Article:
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Hazardous-Waste Sites: Priority Health Conditions and Research Strategies -- United States

Uncontrolled disposal sites containing hazardous waste and other contaminants have created national environmental problems (1). Because of potential health problems associated with the more than 33,000 hazardous-waste sites in the United States, the Agency for Toxic Substances and Disease Registry (ATSDR)--as part of its federally legislated mandate--has developed a list of seven priority health conditions (PHCs)* to 1) assist in evaluating potential health risks to persons living near these sites and 2) determine program and applied human health research activities involving hazardous substances identified at the sites. This report summarizes the development and intended applications of the seven PHCs.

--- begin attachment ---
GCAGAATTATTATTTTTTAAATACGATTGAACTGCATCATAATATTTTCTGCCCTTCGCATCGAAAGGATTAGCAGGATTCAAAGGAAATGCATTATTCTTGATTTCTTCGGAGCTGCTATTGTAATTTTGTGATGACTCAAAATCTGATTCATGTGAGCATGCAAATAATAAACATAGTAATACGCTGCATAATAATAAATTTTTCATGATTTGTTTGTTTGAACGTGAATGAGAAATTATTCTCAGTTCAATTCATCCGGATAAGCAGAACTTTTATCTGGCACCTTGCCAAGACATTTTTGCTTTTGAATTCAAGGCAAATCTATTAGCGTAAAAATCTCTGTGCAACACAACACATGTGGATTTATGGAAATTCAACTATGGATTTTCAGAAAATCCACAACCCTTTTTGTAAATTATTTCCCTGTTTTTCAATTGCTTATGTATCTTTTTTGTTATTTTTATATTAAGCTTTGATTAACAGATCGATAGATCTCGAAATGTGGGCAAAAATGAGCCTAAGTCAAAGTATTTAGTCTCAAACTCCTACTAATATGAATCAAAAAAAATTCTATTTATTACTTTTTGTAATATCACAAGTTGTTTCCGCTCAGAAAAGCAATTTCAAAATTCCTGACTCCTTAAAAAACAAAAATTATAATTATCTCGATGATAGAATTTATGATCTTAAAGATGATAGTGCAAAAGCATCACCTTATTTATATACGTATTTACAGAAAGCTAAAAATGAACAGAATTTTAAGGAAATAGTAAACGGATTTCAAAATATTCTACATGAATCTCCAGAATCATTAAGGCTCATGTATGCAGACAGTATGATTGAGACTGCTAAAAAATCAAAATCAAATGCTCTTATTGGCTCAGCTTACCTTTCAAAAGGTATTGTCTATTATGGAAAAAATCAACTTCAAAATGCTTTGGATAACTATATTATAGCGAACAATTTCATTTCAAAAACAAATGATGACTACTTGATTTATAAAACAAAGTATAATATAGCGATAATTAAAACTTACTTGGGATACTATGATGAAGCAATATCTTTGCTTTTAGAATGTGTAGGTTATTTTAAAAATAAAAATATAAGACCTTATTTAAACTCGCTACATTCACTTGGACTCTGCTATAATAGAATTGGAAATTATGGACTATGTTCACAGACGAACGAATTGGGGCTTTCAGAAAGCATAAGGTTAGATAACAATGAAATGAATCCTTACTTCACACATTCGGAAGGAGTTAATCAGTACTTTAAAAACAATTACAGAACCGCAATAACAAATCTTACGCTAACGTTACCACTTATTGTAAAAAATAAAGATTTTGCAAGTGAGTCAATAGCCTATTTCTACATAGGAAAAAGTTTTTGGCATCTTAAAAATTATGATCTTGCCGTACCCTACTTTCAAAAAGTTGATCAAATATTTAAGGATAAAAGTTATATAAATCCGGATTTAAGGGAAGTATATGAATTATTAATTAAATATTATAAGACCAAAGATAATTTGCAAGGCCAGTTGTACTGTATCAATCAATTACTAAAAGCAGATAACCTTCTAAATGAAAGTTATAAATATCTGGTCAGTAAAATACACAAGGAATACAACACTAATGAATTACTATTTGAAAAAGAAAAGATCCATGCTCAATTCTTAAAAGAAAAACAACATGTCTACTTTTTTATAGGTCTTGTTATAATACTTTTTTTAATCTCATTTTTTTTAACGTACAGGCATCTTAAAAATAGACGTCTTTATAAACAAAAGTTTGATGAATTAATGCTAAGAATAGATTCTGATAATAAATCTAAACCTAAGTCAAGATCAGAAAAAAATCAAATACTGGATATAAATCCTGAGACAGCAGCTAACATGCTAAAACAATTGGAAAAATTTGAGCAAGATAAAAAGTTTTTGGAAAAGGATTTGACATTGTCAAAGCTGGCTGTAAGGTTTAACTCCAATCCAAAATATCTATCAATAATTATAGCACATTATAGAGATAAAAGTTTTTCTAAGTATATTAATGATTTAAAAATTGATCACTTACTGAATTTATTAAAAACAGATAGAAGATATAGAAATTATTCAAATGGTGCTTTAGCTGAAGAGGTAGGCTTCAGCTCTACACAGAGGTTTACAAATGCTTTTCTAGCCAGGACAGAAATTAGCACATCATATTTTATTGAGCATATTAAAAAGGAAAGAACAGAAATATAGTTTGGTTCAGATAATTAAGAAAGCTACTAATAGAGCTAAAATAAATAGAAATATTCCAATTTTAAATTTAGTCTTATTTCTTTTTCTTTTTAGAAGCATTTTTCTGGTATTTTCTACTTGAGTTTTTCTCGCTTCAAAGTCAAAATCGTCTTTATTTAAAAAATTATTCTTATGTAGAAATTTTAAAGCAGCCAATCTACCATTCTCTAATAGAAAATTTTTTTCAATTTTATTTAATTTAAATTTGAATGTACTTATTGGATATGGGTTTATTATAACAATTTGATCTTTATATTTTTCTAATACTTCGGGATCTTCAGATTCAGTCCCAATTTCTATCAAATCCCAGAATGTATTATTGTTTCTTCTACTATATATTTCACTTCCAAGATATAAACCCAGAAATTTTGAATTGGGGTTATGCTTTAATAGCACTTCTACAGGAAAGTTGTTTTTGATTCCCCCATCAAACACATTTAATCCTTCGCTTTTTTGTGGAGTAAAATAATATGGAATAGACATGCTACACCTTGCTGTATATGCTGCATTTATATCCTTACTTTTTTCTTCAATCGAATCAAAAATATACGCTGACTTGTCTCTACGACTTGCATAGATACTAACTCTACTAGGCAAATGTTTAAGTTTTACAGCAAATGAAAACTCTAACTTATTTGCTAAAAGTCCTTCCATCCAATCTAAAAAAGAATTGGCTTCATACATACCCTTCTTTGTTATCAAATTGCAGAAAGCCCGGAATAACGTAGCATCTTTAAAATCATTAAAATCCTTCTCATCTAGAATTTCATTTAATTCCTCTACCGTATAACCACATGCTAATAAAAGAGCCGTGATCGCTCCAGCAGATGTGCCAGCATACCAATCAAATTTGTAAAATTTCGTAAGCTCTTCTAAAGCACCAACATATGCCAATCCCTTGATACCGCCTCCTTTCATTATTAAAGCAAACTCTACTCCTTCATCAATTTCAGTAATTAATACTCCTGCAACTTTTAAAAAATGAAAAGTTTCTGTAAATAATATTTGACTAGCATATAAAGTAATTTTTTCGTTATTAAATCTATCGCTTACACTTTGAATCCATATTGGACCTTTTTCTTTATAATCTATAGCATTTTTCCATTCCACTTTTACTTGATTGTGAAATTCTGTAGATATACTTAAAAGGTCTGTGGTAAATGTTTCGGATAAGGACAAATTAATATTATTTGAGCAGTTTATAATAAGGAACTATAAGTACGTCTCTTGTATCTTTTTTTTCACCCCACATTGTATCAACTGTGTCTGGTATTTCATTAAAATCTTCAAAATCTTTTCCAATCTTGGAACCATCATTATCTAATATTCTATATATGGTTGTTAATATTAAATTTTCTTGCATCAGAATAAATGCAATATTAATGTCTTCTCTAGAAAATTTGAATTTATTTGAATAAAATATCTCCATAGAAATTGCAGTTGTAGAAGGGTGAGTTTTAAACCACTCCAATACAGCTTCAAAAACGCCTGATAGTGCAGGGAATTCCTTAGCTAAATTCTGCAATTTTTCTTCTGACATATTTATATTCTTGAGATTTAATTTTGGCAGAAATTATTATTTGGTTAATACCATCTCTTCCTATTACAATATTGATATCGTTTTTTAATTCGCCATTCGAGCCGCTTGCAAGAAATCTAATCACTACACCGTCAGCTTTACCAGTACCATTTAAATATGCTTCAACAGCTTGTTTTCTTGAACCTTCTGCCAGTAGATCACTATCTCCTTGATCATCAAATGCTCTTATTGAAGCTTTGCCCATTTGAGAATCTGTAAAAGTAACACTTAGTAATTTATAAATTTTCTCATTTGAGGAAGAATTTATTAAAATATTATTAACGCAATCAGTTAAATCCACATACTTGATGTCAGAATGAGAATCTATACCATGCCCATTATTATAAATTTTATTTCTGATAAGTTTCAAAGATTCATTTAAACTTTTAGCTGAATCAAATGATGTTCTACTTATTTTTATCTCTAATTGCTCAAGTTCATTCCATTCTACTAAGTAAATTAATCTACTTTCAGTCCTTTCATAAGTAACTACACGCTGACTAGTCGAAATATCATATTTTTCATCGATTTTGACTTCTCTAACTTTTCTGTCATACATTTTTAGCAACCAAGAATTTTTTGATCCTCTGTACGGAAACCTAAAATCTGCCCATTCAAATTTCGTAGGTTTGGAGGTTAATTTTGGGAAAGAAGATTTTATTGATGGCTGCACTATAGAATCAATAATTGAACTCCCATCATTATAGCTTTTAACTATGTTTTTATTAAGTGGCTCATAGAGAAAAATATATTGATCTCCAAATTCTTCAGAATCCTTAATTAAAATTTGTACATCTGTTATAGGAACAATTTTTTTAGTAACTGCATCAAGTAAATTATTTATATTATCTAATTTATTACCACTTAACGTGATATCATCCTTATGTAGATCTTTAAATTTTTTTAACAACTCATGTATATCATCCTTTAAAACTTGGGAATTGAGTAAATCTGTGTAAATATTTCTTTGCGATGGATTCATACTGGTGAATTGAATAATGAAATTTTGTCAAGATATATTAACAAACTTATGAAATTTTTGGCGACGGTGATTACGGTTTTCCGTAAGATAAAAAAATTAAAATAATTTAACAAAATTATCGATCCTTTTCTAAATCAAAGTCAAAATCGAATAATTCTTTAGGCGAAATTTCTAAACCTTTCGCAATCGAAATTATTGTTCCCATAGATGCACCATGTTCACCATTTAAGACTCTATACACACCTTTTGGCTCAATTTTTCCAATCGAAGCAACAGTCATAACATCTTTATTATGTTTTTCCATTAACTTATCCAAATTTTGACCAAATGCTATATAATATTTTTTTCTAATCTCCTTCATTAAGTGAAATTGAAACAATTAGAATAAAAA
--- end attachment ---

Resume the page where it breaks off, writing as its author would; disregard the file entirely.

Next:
ATSDR was created by the Comprehensive Environmental Response, Compensation, and Liability Act of 1980 (as amended by the Superfund Amendments and Reauthorization Act of 1986). The mission of ATSDR is to prevent or mitigate adverse human health effects and diminished quality of life resulting from exposure to hazardous substances in the environment (2). Therefore, ATSDR has initiated medical-evaluation efforts and programs to address site- and substance-specific information needs. These programs include conducting public health assessments of individual hazardous-waste sites and health studies and establishing public health surveillance systems and registries of persons exposed to hazardous substances.